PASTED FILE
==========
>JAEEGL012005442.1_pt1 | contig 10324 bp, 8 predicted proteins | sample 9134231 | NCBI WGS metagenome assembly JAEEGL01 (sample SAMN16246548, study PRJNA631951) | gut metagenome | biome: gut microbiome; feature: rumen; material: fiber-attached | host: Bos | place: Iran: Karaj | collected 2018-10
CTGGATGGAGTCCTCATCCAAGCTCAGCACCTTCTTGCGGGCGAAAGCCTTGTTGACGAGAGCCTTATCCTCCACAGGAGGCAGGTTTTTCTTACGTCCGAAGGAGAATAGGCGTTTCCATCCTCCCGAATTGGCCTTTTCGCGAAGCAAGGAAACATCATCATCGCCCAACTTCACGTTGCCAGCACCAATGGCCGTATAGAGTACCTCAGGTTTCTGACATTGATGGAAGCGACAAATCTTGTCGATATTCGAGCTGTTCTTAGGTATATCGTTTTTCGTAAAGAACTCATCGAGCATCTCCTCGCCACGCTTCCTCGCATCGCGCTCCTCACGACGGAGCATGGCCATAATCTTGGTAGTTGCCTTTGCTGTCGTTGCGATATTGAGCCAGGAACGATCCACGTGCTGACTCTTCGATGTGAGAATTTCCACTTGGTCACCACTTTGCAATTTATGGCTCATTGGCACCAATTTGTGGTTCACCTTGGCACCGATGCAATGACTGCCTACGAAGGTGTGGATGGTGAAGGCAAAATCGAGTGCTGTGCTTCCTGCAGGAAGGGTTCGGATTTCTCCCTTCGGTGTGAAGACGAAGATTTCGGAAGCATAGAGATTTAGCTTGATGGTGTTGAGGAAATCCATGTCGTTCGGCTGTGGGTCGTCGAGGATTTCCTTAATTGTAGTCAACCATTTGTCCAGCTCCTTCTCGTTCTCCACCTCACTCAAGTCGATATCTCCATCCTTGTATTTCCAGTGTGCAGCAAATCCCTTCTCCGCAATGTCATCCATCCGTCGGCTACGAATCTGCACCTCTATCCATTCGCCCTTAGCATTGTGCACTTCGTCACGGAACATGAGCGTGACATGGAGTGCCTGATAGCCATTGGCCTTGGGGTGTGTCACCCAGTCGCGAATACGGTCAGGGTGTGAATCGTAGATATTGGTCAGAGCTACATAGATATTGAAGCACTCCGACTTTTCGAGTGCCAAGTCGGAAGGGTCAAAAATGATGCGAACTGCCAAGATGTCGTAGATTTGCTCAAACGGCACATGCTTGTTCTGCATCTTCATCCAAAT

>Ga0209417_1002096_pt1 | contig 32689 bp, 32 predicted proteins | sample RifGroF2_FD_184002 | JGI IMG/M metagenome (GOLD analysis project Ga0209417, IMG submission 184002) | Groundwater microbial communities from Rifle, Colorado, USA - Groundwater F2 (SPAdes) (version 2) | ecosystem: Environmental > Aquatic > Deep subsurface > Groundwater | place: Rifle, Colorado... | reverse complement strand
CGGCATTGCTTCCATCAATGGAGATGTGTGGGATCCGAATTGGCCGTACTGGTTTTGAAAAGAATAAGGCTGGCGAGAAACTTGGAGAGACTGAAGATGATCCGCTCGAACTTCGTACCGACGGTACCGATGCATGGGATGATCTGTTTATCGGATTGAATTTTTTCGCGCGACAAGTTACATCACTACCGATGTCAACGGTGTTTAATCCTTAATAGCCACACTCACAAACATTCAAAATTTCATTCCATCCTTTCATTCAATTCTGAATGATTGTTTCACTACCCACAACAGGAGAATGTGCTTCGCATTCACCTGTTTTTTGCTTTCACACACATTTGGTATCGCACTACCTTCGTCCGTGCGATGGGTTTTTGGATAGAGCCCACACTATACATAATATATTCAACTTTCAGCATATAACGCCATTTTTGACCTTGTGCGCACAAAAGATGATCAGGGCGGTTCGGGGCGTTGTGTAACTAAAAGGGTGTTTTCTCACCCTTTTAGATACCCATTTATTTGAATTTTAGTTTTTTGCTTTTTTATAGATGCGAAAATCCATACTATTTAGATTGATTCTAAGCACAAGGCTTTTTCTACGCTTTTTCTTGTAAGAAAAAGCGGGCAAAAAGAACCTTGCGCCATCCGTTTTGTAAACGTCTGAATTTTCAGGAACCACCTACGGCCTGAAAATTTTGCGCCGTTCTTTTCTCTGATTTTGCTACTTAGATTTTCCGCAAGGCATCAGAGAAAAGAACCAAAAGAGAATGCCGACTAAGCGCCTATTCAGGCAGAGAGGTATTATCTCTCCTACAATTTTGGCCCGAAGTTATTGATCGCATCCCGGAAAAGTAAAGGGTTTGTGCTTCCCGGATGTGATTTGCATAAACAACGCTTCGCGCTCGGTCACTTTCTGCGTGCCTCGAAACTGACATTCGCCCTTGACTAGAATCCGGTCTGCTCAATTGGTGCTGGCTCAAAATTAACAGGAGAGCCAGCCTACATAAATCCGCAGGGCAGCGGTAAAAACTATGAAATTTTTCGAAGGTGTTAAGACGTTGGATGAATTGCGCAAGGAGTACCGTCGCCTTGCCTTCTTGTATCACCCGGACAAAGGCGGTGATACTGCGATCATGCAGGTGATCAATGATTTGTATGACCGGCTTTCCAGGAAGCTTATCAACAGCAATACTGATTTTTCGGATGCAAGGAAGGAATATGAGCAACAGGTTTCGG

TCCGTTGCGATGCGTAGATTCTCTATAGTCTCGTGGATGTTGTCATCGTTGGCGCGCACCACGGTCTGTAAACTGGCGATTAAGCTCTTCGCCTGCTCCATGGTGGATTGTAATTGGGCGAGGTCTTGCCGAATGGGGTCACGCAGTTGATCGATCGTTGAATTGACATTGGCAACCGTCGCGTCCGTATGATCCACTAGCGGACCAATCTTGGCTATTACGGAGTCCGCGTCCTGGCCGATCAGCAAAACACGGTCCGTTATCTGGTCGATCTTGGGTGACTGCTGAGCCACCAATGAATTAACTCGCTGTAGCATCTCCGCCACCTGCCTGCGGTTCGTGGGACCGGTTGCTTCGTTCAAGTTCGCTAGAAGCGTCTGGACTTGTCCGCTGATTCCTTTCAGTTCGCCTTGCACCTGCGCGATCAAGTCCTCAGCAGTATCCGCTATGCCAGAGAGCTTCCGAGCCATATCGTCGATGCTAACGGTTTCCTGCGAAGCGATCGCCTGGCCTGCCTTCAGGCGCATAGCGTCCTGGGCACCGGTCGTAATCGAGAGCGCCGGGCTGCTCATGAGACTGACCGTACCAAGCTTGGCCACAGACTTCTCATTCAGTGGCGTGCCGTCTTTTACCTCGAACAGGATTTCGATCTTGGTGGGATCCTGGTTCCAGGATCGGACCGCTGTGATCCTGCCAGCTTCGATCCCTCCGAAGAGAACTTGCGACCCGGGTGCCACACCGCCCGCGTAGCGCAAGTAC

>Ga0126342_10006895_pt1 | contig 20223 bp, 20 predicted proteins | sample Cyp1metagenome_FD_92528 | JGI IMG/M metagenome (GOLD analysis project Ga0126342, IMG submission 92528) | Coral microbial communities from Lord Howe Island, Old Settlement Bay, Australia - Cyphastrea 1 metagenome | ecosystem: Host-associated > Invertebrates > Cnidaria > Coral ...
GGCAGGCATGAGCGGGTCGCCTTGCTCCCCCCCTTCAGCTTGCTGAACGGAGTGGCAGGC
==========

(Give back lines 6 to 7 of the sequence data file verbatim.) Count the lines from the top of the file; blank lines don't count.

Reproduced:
>Ga0126342_10006895_pt1 | contig 20223 bp, 20 predicted proteins | sample Cyp1metagenome_FD_92528 | JGI IMG/M metagenome (GOLD analysis project Ga0126342, IMG submission 92528) | Coral microbial communities from Lord Howe Island, Old Settlement Bay, Australia - Cyphastrea 1 metagenome | ecosystem: Host-associated > Invertebrates > Cnidaria > Coral ...
GGCAGGCATGAGCGGGTCGCCTTGCTCCCCCCCTTCAGCTTGCTGAACGGAGTGGCAGGC